Come tax season, even one dependent can really reduce the amount of your income subject to tax. Sounds good, right? Well hold on, the IRS requires that both you and the dependent meet all eligibility criteria before claiming the exemption. Here's how to find out if you're eligible.
• To claim a dependent, you (or your spouse if filing a joint return) can't be eligible to be claimed by someone else as their dependent. A person who qualifies as a dependent can't claim another dependent.
• A dependent can be a qualifying child or a qualifying relative.
• A qualifying child can be your biological child, stepchild, foster child, sibling, step-sibling, or a descendant of any of these individuals, provided they are less than 19 years old (or 24 if a full-time student) for the entire tax year and meet other requirements.
• A qualifying relative can be most anyone that meets specific requirements, including that you provided more than half of their support, they lived with you the entire year (with exceptions of certain relatives such as your parents), and they did not have gross taxable income greater than the annual threshold ($4,400 in 2023).
Taxpayer requirements for claiming a dependent
Before you claim a dependent on your tax return, you’ll have to be sure that you are not eligible to be the dependent of another taxpayer. When determining if you are eligible, know that it doesn’t matter whether another taxpayer actually claims you or not; all that matters is that the other person can legally claim you if they choose.
Also, if you want to file a joint tax return with your spouse, then both of you must be ineligible to be the dependent of another taxpayer.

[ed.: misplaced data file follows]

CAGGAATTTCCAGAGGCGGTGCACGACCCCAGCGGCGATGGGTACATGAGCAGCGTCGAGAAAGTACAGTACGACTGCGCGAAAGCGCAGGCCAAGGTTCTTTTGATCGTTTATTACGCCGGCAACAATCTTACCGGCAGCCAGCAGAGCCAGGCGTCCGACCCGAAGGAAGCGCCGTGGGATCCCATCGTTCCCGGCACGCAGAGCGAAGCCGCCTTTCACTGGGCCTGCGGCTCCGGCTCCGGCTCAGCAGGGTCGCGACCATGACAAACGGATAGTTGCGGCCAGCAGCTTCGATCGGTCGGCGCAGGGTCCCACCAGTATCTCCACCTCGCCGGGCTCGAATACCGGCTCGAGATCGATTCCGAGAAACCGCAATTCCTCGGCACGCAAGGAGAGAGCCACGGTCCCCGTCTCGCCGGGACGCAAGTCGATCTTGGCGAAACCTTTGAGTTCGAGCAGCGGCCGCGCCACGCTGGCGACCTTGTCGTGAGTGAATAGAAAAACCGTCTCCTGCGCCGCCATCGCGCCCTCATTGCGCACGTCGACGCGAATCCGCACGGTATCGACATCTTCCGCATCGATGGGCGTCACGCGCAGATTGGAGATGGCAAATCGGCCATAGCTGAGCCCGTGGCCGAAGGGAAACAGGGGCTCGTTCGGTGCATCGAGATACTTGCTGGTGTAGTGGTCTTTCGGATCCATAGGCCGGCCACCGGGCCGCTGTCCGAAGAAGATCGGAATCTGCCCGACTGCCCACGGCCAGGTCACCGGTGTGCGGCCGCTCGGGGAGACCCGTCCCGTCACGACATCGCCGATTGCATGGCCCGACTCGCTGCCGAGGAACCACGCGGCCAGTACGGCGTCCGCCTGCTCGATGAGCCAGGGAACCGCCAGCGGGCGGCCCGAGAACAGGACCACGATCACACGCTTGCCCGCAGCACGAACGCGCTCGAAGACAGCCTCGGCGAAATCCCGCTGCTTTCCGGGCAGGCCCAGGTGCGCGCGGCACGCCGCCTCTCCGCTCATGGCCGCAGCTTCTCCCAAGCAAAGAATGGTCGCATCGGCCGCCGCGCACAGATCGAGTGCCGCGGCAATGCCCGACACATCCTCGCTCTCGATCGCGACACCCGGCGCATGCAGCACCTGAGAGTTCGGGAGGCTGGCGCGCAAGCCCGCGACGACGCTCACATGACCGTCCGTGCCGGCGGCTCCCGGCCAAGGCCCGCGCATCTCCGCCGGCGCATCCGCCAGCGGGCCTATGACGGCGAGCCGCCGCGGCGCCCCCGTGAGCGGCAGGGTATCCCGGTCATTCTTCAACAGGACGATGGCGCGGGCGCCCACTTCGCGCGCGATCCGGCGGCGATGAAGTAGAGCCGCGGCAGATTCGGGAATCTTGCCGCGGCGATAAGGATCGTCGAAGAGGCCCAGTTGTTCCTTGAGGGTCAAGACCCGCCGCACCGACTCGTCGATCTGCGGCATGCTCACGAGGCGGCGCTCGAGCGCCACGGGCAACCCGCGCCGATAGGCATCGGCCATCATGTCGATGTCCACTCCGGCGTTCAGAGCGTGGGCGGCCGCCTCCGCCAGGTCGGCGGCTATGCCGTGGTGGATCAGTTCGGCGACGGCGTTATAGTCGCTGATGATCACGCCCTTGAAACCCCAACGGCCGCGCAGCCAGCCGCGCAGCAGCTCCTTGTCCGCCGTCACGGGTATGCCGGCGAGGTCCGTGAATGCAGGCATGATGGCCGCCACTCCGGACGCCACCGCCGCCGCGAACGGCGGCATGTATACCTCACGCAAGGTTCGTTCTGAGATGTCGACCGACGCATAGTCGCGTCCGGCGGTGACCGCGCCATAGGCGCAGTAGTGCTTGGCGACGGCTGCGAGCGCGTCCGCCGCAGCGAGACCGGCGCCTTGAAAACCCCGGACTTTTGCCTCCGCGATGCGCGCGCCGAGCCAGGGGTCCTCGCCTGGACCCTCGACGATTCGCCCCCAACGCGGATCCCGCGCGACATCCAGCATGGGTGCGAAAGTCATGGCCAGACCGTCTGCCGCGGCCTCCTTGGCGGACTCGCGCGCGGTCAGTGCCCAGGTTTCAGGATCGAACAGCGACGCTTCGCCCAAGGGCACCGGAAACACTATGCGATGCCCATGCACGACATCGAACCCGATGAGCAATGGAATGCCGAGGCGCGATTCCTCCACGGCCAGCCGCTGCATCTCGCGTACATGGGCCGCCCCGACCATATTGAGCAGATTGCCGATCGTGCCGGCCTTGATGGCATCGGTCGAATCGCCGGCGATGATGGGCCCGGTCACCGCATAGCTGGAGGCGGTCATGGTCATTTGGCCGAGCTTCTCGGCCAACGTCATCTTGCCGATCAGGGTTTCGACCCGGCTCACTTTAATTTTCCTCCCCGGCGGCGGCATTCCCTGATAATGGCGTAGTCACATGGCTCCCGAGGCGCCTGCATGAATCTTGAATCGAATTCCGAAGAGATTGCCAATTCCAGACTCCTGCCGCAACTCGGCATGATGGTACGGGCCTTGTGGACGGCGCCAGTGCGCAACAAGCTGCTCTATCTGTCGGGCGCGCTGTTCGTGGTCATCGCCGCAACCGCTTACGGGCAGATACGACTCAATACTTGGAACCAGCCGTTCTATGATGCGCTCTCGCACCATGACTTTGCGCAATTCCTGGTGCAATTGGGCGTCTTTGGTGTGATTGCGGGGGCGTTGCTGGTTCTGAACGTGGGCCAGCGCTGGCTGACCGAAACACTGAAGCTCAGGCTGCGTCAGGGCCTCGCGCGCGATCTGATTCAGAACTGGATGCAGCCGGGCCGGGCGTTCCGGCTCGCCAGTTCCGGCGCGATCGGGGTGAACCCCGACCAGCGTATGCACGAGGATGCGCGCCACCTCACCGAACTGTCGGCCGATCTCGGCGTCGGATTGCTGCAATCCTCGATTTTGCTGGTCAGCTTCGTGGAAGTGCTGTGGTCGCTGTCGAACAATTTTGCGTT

Children who qualify as dependents
If your son or daughter is your biological child, stepchild, foster child, sibling, step-sibling, or a descendant of any of these individuals, you can claim him/her as your dependent, but the child can’t turn 19 at any time during the tax year (age 24 if a full-time student). Under no circumstances can you claim a child that is older than you. The child also has to live with you for more than half of the tax year and you have to provide at least half of the child’s financial support.
When you’re figuring out the amount of financial support to claim on your taxes, don’t forget that you can include a portion of housing expenses as well. For example, if only you and the child reside in the same home, 50 percent of housing expenses are for the support of the child. Finally, the child has to be a U.S. citizen or resident and they can’t file a joint return with a spouse for any purpose other than to receive a tax refund.
TurboTax Tip: A portion of your housing expenses can count toward the financial support of a dependent who lives with you. For example, if only you and your child reside in the same home, half of your housing expenses can count toward the support of the child.
Requirements for non-custodial parents claiming a dependent
If you are a non-custodial parent but you still satisfy all requirements except for sharing a home with the child, you’re probably eligible to claim the child as long as your separation agreement or divorce decree does not preclude you from doing so. However, the custodial parent has to agree and sign IRS Form 8332 or a similar document, and you’ll need to attach that document to your tax return. The IRS requires that you be current on child support payments as a prerequisite to claiming the child as a dependent.
Relatives who qualify as dependents
If you don’t have a child that qualifies as a dependent, you may still have someone in your life who is eligible, assuming you provide more than half of their financial support. A qualifying relative could include your parents, stepparents, grandparents, nieces and nephews, in-laws and any other blood ancestor who does not reside with you. Other more-distant relatives may still qualify if they live with you for the entire tax year. For 2022, all dependent relatives have to have less than $4,400 in gross taxable income to qualify.
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